In 3 weeks time the Clemente/ Catalyst students have to present extracts from As You Like It to a public audience at the MAC (Mission Australia Centre) Surry Hills. We are going to begin with a dramatised reading of Jacques’s speech (perhaps the most famous speech in all of Shakespeare): “All the world’s a stage, And all the men and women merely players” (Act 2 Scene 7). Here is the Globe Theatre production of this amazing, mind-expanding scene (click on the image): Lying behind Jacques’s words is – in my humble view- the whole philosophy of Shakespeare’s theatre. The theatre (and especially what went on in the Globe Theatre in London) is a mirror of the world: we all, regardless of who and what we are, are figures on the stage of life. Each “stage” of our life is another role that we perform. But more deeply than this, every gesture we make, every word we speak expresses the dramatic roles we play out in life. I, now, am the teacher with some wise “saws” to say! You, dear reader, are the intelligent, interested student, listening to an interpretation of the great bard. But I think Shakespeare went even deeper than this. The stage was/is a reflection of the way we all inhabit the world, but it is also a reminder, a metaphor, of the way we are always unconsciously playing out our roles. Sometimes we are embarrassed to be caught between two roles. For example I am talking to my brother on the phone using all the casual, back-slapping language that I use with my younger brother, when suddenly the Vice-Chancellor sticks his nose into my office and catches me at the end of a rather painfully crude sentence! Ouch! Caught between two of my many, many roles. So a question arises, are any of my roles the real me? Is there such a thing as the real me? Maybe not! But maybe Shakespeare, in his best moments presents characters (like Jacques in As You Like It, like the Fool in King Lear, like Prospero in the The Tempest ) who seem to be in touch with a truth that is off-stage! It is in fact sometimes said that the most important moment, or function for both Prospero (in The Tempest) and Jacques (in As You Like It), is that at the end of their role-playing, they both leave the stage- never to return. Is Prospero’s stepping off the stage at the end of The Tempest equivalent to Shakespeare’s return to Stratford after his years in London? Did Shakespeare return home and embrace a more authentic life in retirement?? Questions, questions… but the fact remains that Shakespeare was passionately interested in role-playing as an essential ingredient of the human condition.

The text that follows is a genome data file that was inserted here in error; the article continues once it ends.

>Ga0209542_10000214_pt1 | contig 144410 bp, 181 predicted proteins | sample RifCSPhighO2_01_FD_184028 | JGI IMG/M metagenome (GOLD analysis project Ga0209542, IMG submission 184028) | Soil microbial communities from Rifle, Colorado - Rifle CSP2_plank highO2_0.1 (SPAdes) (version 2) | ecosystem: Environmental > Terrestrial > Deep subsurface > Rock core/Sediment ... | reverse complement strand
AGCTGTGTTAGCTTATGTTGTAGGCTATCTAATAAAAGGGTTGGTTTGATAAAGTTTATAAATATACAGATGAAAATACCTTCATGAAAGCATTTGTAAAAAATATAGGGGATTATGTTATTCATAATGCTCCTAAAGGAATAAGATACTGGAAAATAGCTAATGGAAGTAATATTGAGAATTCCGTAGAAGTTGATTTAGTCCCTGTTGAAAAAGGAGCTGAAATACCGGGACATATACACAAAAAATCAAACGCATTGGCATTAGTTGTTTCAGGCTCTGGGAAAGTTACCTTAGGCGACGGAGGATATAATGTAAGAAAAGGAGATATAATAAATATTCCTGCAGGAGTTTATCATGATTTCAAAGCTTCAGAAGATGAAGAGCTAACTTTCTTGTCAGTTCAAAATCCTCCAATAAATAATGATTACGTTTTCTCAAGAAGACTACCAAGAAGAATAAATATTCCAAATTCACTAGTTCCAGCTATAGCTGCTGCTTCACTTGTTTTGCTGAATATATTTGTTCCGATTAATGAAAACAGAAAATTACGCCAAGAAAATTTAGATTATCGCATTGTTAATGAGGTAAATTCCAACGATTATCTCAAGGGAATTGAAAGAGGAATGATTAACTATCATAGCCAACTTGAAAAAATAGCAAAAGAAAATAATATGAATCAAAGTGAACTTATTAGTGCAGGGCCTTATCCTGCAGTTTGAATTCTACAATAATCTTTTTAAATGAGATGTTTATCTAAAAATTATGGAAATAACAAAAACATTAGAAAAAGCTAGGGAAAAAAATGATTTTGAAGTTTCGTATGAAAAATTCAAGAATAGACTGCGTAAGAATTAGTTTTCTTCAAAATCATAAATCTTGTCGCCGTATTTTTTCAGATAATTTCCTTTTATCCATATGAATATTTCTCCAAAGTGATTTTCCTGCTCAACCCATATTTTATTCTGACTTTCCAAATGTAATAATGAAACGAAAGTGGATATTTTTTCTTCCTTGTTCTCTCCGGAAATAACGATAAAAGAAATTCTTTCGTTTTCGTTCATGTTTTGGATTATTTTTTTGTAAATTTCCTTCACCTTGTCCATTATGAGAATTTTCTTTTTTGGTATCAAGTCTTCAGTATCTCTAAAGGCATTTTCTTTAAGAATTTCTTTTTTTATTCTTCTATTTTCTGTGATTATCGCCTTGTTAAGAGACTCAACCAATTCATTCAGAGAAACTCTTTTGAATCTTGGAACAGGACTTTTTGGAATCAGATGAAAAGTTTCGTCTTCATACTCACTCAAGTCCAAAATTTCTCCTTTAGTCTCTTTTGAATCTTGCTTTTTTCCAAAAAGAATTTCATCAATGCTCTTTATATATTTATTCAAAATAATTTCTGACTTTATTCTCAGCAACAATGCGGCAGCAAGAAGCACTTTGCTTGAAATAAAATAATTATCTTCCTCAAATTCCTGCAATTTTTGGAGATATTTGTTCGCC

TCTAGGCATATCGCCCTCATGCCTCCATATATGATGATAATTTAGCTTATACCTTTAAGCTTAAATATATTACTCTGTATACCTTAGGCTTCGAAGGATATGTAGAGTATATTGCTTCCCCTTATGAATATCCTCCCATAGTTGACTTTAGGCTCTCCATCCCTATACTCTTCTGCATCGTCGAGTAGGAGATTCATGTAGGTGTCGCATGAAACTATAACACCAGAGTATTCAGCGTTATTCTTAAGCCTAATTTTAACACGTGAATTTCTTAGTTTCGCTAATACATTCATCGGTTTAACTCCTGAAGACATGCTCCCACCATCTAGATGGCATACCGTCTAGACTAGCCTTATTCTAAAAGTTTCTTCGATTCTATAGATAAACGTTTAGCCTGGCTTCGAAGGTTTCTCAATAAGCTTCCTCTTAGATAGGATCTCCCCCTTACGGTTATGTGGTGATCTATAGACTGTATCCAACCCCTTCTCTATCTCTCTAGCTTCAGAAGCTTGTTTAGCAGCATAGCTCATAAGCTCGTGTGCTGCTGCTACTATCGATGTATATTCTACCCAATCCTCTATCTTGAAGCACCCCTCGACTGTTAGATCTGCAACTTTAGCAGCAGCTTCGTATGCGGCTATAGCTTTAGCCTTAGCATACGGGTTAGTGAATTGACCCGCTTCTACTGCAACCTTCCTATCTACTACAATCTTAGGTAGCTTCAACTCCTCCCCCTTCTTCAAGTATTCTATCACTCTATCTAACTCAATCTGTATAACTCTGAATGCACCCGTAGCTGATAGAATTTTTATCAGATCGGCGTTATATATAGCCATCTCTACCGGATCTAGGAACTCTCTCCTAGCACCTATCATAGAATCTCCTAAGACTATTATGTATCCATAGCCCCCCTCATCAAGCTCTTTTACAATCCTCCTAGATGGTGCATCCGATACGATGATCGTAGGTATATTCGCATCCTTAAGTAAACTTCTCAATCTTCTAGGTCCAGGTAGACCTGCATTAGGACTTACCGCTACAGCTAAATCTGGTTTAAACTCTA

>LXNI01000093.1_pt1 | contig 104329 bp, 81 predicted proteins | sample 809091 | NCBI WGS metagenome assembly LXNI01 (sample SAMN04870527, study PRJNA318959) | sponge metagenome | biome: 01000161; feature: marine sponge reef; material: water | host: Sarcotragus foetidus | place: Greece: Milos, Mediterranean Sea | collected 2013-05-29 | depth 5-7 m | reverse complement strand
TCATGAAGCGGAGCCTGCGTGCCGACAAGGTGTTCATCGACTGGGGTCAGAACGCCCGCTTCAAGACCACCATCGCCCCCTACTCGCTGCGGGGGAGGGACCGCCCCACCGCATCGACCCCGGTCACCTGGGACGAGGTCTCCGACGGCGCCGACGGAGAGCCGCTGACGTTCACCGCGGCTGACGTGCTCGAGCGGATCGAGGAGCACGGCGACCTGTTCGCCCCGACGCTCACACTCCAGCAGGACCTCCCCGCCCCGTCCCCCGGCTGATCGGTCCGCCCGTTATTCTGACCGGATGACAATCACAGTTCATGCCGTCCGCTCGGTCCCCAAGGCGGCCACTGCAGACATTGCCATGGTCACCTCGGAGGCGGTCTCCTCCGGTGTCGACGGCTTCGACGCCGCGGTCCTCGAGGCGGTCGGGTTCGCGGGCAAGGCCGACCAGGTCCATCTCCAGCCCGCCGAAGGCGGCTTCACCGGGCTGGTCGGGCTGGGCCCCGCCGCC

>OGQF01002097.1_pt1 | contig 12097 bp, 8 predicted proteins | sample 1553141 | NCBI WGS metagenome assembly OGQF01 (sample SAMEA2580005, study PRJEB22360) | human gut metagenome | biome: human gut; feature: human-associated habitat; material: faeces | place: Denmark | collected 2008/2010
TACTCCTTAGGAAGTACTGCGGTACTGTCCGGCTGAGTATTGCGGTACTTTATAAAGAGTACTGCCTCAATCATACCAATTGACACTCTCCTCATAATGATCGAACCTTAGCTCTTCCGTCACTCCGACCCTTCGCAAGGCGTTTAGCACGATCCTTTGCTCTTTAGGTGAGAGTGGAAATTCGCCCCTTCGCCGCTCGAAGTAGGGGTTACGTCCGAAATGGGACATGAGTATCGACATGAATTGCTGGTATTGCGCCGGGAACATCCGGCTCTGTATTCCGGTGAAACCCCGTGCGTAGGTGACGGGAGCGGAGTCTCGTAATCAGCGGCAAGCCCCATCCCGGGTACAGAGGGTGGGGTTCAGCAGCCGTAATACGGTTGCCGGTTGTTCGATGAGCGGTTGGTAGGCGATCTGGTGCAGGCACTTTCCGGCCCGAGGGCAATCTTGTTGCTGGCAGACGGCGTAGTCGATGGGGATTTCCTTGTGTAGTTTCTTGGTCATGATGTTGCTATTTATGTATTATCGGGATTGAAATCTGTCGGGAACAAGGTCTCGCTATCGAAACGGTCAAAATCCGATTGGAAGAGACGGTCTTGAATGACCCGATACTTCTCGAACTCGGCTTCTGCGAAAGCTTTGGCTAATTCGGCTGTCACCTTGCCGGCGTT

BLOG TOPICS FOR THIS WEEK
CREATIVE 1/ Using Shakespeare’s exchanges between characters as a model, write a very short piece (around 10 lines) which has three separate characters confronting each other. Remember that the essence of good drama is conflict, so produce conflict in the first words the characters speak to each other. CRITICAL 2/ John Bell of Bell Shakespeare, in our discussion with him after the play, said that he felt the character of Jacques could have been left out of the play without leaving much of hole. Do a little research on the web on how important Jacques is to As You Like It. Quote 2 or three critics who argue for the fact that Jacques is an important spokesperson for Shakespeare’s theory of drama. 3/ Remember that you are permitted to create your own Blog Topic building on what we might have been doing in class and including relevant aspects of your own experience. The Language of Drama Lecture:
Drama Workshop on As You Like It: